Mathematical Cultures & Practices XI

Main conference page
Invited Speakers
Call for Abstracts
Local Information
People, Places, Practices

Mathematical Cultures & Practices XI
St Andrews, Scotland, 10–12 July 2021

Satellite Meeting of the BSHM-CSHPM/SCHPM meeting People, Places, Practices

We issued a call for abstracts in the spring of 2020 (see below for the original text) and received a large number of high-quality submissions, originally intended for presentation in July 2020. Unfortunately, the global health crisis made it impossible to have the meeting in St Andrews in 2020 and the meeting was moved to July 2021. We will give all authors of accepted abstracts the opportunity to speak at the 2021 meeting:

  1. Alexandre Borovik. Mathematics as a proselytising cult: nurturing future mathematicians.
  2. Brittany Anne Carlson. The Origins of 19th Century Math Anxiety and Edwin Abbott's (Re)mediation of it in Flatland.
  3. María de Paz. The Role of Oral Mathematical Culture: An Example from the early 19th century.
  4. Karen François, Maria Cecilia Fantinato, José Ricardo Mafra Eric Vandendriessche. How mathematical cultures interact: the case of ethnomathematical fieldwork.
  5. Eduardo Giovannini. 'Purity of Methods' in Geometrical Reasoning Revisited.
  6. Deborah Kant, José Antonio Pérez Escobar and Deniz Sarikaya. Indispensability of Empirical Information in the Philosophy of Mathematical Practice.
  7. Honali Mistry, Matthew Inglis, Theresa Wege, and Dirk Schlimm. Iconicity in Mathematical Notation: Symmetry and Commutativity.
  8. Clemency Montelle, Sahana Cidambi and Aditya Jha. Mathematical features of a 18th CE Sanskrit Astronomical Scroll.
  9. Tomas Pavlicek. Changes of the post-war mathematical practices in Czechoslovakia and the influence of Polish culture.
  10. Colin Rittberg and Fenner Stanley Tanswell. Epistemic Injustice in Mathematics Education.
  11. Deniz Sarikaya. Enculturation of mathematically gifted youth and two views of mathematics in society.
  12. Henrik Kragh Sørensen. Thinking practices—printing practices: On diagrams in 20th-century mathematical culture(s).
  13. Benjamin Wilck. Hidden Messages in Greek Mathematics: Style and Philosophy in Euclid.
  14. Ned Wontner. Mathematicians' Perceptions of "Generalisations" in Mathematics.

Depending on the schedule details, we may have another call for abstracts for remaining slots in the spring of 2021.

Call for Abstracts

This meeting stands in the tradition of an informal series of meetings of scholars interested in cultural aspects of mathematical research practice, attracting a community of scholars from mathematics, philosophy, mathematics education, sociology, anthropology, automated reasoning, and history of mathematics. Participants of these gatherings were interested in developing a view of mathematics on the basis of empirical observations of the practices of mathematicians, taking into account the fact that cultures and practices of mathematics vary over time, space, and research community.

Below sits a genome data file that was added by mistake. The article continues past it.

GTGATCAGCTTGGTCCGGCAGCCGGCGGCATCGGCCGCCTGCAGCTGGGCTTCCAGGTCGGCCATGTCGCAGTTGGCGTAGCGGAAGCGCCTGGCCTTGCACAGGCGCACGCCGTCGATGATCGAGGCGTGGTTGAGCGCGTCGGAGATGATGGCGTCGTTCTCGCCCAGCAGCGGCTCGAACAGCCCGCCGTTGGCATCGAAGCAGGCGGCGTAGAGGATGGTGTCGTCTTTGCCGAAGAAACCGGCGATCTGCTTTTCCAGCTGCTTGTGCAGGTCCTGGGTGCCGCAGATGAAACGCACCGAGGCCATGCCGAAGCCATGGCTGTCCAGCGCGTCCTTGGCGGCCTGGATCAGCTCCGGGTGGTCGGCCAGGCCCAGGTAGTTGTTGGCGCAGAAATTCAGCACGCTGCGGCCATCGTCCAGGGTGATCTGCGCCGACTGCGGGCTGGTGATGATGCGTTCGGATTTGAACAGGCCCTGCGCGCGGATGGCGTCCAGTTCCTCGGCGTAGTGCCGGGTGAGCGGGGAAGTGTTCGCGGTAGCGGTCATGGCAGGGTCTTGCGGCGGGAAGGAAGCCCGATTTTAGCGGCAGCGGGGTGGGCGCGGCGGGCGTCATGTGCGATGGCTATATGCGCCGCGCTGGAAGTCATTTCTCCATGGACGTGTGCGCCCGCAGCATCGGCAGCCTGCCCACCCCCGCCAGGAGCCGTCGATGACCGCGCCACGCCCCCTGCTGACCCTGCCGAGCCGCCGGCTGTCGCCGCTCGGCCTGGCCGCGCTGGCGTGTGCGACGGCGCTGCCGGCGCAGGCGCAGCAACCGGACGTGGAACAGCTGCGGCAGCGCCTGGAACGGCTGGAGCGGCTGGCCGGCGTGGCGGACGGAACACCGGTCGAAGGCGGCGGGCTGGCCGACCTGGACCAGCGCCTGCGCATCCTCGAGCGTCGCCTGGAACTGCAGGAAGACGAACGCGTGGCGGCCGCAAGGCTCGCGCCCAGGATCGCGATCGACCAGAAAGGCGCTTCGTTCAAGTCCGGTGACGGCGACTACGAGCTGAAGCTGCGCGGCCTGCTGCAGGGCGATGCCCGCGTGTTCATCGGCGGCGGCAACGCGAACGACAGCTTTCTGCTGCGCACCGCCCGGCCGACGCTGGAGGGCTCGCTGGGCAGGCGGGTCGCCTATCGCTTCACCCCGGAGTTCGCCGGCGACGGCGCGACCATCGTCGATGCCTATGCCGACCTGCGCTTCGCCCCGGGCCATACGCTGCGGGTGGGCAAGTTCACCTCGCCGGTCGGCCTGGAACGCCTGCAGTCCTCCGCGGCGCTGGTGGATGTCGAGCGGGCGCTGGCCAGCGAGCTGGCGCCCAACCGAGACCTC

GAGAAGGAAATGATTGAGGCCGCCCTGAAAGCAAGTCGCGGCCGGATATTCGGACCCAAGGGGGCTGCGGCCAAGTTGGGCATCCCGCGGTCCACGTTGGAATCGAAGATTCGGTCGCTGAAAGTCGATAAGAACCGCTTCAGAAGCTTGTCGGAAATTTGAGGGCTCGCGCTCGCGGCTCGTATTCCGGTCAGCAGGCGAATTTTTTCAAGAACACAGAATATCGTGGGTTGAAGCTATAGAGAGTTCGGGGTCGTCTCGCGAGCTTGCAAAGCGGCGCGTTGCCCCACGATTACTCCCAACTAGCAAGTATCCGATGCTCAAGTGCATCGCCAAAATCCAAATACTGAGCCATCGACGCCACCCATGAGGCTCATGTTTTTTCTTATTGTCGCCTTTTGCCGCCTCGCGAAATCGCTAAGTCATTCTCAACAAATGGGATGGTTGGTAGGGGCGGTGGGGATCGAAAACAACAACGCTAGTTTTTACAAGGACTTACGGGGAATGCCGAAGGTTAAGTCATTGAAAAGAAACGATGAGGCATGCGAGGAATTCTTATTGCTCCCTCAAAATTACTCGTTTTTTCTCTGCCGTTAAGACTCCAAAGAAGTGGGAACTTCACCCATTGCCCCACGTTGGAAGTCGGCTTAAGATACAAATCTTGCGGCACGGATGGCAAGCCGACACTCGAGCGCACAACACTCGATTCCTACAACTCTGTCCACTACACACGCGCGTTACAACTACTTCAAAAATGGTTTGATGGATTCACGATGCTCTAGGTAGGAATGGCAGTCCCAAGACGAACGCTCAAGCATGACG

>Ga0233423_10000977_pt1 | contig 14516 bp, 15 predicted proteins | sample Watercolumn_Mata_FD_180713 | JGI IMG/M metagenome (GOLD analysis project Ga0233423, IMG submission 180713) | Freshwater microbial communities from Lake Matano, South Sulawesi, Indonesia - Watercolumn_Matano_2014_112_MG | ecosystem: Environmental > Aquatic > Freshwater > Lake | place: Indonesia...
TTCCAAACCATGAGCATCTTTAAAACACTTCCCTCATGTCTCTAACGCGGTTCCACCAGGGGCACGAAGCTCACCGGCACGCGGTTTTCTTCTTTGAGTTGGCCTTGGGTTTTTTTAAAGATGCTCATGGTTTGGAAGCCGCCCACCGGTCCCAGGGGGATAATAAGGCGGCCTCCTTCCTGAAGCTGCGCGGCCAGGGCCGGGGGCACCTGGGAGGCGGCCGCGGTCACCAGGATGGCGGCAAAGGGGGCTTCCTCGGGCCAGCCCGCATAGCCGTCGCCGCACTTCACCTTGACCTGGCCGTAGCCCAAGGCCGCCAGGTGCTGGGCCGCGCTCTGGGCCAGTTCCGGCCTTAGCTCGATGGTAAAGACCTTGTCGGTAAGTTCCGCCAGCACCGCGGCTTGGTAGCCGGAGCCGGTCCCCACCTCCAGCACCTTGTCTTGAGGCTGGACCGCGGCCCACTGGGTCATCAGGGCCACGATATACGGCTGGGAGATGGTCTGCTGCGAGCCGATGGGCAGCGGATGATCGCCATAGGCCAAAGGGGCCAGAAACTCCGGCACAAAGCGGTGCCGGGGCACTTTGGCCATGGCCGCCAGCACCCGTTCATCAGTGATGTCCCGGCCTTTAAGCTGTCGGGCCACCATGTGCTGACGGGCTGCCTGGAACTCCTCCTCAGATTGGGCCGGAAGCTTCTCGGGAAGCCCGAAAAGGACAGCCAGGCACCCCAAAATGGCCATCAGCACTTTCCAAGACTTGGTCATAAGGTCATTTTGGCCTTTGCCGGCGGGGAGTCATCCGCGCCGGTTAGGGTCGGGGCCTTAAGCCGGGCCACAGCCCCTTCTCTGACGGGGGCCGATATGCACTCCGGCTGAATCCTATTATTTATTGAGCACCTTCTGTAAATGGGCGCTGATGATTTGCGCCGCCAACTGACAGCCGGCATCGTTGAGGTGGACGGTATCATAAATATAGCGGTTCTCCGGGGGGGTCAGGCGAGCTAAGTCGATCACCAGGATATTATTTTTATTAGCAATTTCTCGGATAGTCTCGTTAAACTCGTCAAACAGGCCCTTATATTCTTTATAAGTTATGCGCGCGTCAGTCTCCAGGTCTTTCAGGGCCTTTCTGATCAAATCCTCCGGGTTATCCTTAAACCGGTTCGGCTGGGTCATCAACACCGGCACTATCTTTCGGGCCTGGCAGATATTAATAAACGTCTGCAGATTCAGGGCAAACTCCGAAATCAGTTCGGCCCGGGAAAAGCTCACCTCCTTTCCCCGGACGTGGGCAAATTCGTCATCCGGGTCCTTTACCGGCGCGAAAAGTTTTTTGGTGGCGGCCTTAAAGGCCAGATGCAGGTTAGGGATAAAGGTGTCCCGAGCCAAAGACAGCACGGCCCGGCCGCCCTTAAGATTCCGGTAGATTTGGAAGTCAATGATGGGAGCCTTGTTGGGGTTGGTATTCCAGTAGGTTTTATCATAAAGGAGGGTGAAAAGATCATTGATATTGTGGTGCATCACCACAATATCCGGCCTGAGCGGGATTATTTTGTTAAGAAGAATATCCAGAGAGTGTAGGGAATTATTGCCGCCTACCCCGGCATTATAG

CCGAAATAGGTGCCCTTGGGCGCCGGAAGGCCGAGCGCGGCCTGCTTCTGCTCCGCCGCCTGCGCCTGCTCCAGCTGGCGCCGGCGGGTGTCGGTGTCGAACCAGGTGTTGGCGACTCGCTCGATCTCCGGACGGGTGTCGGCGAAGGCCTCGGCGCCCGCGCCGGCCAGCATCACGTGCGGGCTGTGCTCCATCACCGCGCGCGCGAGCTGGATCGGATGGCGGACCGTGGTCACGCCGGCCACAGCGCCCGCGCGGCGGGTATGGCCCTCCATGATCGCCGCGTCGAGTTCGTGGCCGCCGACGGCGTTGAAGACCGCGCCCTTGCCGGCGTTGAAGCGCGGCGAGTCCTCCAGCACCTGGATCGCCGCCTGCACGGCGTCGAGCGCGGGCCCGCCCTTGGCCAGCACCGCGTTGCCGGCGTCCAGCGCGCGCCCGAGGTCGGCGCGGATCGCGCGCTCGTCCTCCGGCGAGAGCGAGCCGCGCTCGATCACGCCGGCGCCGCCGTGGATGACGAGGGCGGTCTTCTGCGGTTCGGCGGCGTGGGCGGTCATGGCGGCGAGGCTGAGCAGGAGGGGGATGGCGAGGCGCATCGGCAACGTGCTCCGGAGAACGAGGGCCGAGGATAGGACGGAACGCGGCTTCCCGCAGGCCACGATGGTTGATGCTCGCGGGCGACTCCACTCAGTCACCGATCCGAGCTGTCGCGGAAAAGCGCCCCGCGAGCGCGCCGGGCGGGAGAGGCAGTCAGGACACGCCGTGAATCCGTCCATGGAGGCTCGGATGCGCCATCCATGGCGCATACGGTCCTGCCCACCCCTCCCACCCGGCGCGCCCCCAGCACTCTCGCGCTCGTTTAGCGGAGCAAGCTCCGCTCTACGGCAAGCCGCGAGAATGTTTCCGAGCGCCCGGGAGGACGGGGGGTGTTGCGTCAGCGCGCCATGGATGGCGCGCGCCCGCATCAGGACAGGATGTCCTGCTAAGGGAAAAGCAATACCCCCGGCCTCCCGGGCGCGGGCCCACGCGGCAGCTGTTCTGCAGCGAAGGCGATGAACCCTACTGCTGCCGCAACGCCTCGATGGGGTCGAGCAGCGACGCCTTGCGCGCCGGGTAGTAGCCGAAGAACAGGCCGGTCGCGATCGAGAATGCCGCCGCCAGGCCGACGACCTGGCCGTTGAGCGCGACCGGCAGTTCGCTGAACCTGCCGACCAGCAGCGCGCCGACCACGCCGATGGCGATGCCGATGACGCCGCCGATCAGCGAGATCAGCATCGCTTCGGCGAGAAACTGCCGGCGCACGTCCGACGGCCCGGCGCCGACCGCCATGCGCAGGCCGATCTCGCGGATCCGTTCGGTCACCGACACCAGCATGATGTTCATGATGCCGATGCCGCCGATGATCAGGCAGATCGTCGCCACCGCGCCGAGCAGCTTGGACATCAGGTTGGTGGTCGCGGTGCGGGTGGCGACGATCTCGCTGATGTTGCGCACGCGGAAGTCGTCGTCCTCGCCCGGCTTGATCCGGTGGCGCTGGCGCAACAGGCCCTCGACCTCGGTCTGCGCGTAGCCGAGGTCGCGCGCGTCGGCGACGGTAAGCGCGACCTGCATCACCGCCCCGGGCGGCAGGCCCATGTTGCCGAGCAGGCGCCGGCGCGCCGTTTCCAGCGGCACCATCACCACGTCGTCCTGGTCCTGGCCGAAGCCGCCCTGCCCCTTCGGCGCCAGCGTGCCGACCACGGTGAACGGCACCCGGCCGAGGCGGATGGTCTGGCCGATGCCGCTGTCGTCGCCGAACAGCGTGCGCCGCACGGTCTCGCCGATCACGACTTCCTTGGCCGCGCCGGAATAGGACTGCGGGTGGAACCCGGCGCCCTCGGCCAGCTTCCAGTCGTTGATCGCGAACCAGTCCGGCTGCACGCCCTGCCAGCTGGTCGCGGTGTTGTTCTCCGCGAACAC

We should like to invite all researchers working in the study of cultures and practices of mathematics to contribute their presentations to the next conference of the informal series, held in St Andrews, Scotland, from 8 to 10 July 2020 as a satellite event of the BSHM-CSHPM/SCHPM meeting in St Andrews.

Please submit short abstracts (100-250 words) on questions including, but not limited to, the following topics:

  • Local mathematical cultures and styles: How can we define a mathematical culture? Which cultures are particularly interesting or influential? How do different cultures interact?
  • Values in mathematics: What do mathematicians value? How do these values emerge or change? How widely are they shared?
  • The social nature of mathematical knowledge production: How is the process of knowledge construction coordinated? How does collaboration work in various media? How do power structures and historical biases affect production of, and conventions within, research mathematics? What does social interaction online look like?
  • Materiality of mathematics: How do various physical materials used affect the production of mathematics? What is the role of the blackboard, the sketchpad, the pencil? How have technogical advances such as email, latex, blogs and fora had an affect?
  • Technological innovations: What is the role of the computer in mathematical production? How do successes in automated reasoning interact with research mathematics?

The submission deadline is 20 March 2020. Please submit via the Easychair submission page